ECONOMIC MANAGERS have set lower fiscal deficit ceiling this year, slashing it to P610 billion from P624.37 billion previously.

Despite the revised figure, they kept the programmed budget deficit to gross domestic product (GDP) ratio at 3.2% this year until 2022, according to the updated medium-term fiscal program for fiscal year 2019-2022 as of Dec. 11.

In a mobile phone message, Budget Undersecretary Laura B. Pascua said the narrower budget gap assumption is due to lower projected nominal GDP of P18.779 trillion against the P19.219 trillion set in the July 18 meeting of the Development Budget Coordination Committee (DBCC). “The DBCC took note of developments for the year and lower inflation but still believes a six percent growth is possible for the year,” Ms. Pascua explained.

The updated fiscal program was set during the DBCC’s 177th meeting earlier this month.

In that meeting, the DBCC set a narrower growth forecast range this year at 6-6.5% from 6-7% previously, while slashing the GDP growth projections for 2021 and 2022 to 6.5-7.5% from 7-8% originally.

At the same time, economic managers maintained a 6.5-7.5% target for 2020.

This year, revenues are expected to reach P3.147 trillion and disbursements at P3.757 trillion.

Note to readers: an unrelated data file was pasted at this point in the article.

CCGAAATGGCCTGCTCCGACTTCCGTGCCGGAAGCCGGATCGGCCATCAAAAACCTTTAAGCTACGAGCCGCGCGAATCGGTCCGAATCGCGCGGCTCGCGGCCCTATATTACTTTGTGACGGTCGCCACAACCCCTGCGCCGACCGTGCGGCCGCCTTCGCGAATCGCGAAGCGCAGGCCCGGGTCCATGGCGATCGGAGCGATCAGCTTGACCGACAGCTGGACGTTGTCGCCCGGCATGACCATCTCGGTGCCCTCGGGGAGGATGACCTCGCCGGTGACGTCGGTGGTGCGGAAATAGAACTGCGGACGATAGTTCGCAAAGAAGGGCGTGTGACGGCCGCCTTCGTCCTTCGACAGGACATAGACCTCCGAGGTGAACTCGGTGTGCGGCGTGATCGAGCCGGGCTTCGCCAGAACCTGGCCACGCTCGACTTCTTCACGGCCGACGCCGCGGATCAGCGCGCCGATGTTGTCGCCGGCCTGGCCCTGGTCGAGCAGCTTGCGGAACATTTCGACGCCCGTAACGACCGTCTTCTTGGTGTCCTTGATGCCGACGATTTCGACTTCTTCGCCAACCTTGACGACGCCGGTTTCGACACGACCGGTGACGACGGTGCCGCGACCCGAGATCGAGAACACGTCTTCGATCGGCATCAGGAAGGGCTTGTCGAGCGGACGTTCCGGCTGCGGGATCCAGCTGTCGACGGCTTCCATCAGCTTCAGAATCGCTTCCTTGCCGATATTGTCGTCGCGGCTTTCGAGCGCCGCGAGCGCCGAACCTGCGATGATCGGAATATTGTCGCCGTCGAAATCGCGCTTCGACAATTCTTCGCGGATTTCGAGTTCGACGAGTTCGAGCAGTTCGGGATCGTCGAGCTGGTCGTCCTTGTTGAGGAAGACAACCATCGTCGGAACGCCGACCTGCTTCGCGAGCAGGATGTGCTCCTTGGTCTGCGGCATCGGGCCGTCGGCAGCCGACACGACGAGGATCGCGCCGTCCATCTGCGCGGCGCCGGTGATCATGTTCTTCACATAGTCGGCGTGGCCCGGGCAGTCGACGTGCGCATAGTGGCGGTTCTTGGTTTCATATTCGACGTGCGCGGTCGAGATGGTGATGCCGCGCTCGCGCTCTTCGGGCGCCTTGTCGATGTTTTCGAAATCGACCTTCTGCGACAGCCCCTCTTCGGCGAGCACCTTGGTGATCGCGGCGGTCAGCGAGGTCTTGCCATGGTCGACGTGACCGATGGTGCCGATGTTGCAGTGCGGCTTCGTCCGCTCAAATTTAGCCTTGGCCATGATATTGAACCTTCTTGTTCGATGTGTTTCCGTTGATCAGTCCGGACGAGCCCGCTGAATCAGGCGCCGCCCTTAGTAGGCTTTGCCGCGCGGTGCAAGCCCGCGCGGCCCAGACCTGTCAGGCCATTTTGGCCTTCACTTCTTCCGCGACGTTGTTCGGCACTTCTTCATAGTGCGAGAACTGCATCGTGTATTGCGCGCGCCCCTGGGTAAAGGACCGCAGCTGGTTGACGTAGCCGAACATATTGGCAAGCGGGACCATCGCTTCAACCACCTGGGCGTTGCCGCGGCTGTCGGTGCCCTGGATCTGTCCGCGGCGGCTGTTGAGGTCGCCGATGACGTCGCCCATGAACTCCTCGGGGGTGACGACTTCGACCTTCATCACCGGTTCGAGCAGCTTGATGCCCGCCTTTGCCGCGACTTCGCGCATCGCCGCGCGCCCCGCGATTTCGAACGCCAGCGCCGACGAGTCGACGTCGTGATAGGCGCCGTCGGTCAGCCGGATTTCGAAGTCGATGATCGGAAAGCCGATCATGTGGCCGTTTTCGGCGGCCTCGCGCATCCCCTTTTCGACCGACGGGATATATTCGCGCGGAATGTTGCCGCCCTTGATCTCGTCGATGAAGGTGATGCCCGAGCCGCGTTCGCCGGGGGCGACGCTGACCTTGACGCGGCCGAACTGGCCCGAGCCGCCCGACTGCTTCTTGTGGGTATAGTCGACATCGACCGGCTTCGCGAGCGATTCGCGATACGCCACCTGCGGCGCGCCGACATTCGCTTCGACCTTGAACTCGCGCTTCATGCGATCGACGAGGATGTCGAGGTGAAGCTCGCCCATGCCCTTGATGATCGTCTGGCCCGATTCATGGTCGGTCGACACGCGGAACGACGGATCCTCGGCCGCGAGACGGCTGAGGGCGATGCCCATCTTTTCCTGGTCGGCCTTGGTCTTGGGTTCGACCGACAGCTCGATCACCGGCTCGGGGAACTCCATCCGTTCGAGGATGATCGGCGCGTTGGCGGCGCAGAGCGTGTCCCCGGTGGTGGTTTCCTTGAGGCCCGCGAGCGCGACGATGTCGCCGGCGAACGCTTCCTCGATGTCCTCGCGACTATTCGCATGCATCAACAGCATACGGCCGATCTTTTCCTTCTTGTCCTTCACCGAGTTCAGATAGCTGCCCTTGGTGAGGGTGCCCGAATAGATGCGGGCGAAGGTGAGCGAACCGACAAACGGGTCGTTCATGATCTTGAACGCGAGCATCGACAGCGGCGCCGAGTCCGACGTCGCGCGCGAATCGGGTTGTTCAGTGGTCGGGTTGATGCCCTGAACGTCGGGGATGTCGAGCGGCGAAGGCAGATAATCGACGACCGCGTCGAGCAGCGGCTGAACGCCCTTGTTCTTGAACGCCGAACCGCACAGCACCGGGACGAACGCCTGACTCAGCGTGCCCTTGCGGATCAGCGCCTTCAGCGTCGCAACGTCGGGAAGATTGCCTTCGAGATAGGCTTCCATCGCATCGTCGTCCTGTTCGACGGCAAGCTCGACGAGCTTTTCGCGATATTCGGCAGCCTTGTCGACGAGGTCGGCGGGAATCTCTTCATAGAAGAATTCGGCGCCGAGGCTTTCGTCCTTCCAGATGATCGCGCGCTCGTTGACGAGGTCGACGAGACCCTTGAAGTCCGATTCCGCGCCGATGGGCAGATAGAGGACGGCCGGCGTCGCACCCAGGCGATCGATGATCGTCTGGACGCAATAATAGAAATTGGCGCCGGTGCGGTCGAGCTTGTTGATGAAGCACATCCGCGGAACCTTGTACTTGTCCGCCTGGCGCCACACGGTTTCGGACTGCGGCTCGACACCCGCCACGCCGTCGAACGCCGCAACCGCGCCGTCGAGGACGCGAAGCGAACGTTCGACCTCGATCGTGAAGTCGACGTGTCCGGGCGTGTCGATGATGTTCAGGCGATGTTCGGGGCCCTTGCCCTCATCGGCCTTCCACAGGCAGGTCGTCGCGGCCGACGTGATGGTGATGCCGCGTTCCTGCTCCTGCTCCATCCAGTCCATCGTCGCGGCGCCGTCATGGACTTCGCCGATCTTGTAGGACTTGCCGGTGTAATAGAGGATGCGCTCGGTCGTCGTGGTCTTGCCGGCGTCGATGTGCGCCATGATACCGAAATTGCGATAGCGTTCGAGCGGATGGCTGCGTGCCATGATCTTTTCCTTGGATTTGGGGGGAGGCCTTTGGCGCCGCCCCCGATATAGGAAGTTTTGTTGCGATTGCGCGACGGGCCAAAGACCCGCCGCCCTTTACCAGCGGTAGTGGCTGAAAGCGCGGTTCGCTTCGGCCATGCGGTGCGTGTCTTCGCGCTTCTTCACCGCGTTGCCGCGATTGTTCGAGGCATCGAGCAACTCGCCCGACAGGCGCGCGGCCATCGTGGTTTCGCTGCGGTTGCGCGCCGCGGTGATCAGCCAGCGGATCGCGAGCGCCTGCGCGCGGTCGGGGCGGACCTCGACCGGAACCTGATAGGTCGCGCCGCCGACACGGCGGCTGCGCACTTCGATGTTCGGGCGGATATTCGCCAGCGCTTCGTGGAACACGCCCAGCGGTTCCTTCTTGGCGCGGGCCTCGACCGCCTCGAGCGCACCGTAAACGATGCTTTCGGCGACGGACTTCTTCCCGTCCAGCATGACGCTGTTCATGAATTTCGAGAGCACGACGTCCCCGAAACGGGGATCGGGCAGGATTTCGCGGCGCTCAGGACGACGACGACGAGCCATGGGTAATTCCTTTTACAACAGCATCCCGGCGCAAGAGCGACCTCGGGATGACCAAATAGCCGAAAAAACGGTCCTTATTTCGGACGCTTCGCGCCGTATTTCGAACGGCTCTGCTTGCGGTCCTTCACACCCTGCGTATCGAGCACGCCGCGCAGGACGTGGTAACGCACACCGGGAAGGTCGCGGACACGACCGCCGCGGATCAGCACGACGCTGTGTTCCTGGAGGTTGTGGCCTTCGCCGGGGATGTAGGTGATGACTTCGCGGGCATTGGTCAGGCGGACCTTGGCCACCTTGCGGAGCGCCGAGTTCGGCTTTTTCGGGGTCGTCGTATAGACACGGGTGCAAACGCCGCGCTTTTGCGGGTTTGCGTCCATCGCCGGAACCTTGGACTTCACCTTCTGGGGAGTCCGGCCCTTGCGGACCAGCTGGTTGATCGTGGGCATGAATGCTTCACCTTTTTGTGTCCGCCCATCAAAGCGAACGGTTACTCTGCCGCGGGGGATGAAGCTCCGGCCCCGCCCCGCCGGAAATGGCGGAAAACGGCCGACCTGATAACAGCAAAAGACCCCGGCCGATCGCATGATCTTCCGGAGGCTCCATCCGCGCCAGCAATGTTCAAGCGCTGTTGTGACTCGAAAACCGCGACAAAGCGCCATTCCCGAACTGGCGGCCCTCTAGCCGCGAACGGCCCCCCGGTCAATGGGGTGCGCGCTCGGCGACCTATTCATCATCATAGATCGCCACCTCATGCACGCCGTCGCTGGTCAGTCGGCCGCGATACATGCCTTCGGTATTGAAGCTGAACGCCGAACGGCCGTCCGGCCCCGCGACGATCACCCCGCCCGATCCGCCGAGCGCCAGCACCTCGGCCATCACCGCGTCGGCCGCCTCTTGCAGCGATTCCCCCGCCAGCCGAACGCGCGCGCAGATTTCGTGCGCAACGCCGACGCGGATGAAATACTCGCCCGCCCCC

Despite the scaled-down projection for this year, latest data showed the budget deficit in 10 months to October at just P348.3 billion amid lower-than-programmed state spending in the wake of a delayed enactment of this year’s national budget.

For next year, the fiscal deficit projection was also reduced to P671.2 billion from P677.56 billion previously.

In the medium term, the budget gap for 2021 and 2022 are projected at P737 billion and P811.2 billion, respectively.

These are both lower than the P747.65 billion projected for 2021 and P823.49 billion for 2022 that were set during the July 18 meeting.

Revenues are expected to total some P3.49 trillion next year, P3.84 trillion in 2021 and P4.313 trillion in 2022.

Meanwhile, state disbursement were programmed at P4.16 trillion next year, P4.586 trillion the following year and P5.124 trillion in 2022. — Beatrice M. Laforga